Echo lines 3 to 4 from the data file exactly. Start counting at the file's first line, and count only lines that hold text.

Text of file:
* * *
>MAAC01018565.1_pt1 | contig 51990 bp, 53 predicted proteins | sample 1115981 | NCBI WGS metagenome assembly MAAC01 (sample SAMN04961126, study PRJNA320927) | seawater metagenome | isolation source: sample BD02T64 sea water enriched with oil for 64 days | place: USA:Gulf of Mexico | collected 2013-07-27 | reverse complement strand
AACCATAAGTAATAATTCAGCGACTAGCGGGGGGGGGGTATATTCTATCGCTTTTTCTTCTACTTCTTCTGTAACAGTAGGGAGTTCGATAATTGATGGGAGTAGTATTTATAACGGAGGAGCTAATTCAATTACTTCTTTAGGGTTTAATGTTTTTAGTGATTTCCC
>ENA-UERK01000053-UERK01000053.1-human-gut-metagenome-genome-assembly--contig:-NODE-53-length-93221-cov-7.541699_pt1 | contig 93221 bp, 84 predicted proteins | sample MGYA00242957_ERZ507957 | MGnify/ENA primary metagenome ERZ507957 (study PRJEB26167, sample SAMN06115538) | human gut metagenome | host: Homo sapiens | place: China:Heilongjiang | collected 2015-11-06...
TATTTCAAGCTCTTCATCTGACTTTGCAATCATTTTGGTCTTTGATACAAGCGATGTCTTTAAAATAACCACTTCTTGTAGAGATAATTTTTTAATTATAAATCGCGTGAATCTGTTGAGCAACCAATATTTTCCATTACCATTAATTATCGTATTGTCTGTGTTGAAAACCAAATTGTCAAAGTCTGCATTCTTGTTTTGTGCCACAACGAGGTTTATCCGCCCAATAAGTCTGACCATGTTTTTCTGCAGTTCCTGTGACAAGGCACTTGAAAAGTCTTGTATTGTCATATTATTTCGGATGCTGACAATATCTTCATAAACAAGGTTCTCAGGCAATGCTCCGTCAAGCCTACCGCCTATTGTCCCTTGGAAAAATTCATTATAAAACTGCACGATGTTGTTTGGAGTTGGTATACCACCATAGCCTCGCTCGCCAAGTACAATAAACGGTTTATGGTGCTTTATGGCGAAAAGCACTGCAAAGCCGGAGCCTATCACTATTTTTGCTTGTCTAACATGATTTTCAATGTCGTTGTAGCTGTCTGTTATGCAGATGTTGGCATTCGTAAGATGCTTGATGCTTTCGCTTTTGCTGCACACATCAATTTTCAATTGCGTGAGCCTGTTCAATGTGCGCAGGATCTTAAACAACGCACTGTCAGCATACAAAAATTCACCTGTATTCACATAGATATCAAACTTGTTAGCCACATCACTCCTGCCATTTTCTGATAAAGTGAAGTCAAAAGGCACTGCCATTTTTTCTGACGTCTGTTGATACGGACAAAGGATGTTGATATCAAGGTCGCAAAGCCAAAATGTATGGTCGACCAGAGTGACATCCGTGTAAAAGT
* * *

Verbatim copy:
>ENA-UERK01000053-UERK01000053.1-human-gut-metagenome-genome-assembly--contig:-NODE-53-length-93221-cov-7.541699_pt1 | contig 93221 bp, 84 predicted proteins | sample MGYA00242957_ERZ507957 | MGnify/ENA primary metagenome ERZ507957 (study PRJEB26167, sample SAMN06115538) | human gut metagenome | host: Homo sapiens | place: China:Heilongjiang | collected 2015-11-06...
TATTTCAAGCTCTTCATCTGACTTTGCAATCATTTTGGTCTTTGATACAAGCGATGTCTTTAAAATAACCACTTCTTGTAGAGATAATTTTTTAATTATAAATCGCGTGAATCTGTTGAGCAACCAATATTTTCCATTACCATTAATTATCGTATTGTCTGTGTTGAAAACCAAATTGTCAAAGTCTGCATTCTTGTTTTGTGCCACAACGAGGTTTATCCGCCCAATAAGTCTGACCATGTTTTTCTGCAGTTCCTGTGACAAGGCACTTGAAAAGTCTTGTATTGTCATATTATTTCGGATGCTGACAATATCTTCATAAACAAGGTTCTCAGGCAATGCTCCGTCAAGCCTACCGCCTATTGTCCCTTGGAAAAATTCATTATAAAACTGCACGATGTTGTTTGGAGTTGGTATACCACCATAGCCTCGCTCGCCAAGTACAATAAACGGTTTATGGTGCTTTATGGCGAAAAGCACTGCAAAGCCGGAGCCTATCACTATTTTTGCTTGTCTAACATGATTTTCAATGTCGTTGTAGCTGTCTGTTATGCAGATGTTGGCATTCGTAAGATGCTTGATGCTTTCGCTTTTGCTGCACACATCAATTTTCAATTGCGTGAGCCTGTTCAATGTGCGCAGGATCTTAAACAACGCACTGTCAGCATACAAAAATTCACCTGTATTCACATAGATATCAAACTTGTTAGCCACATCACTCCTGCCATTTTCTGATAAAGTGAAGTCAAAAGGCACTGCCATTTTTTCTGACGTCTGTTGATACGGACAAAGGATGTTGATATCAAGGTCGCAAAGCCAAAATGTATGGTCGACCAGAGTGACATCCGTGTAAAAGT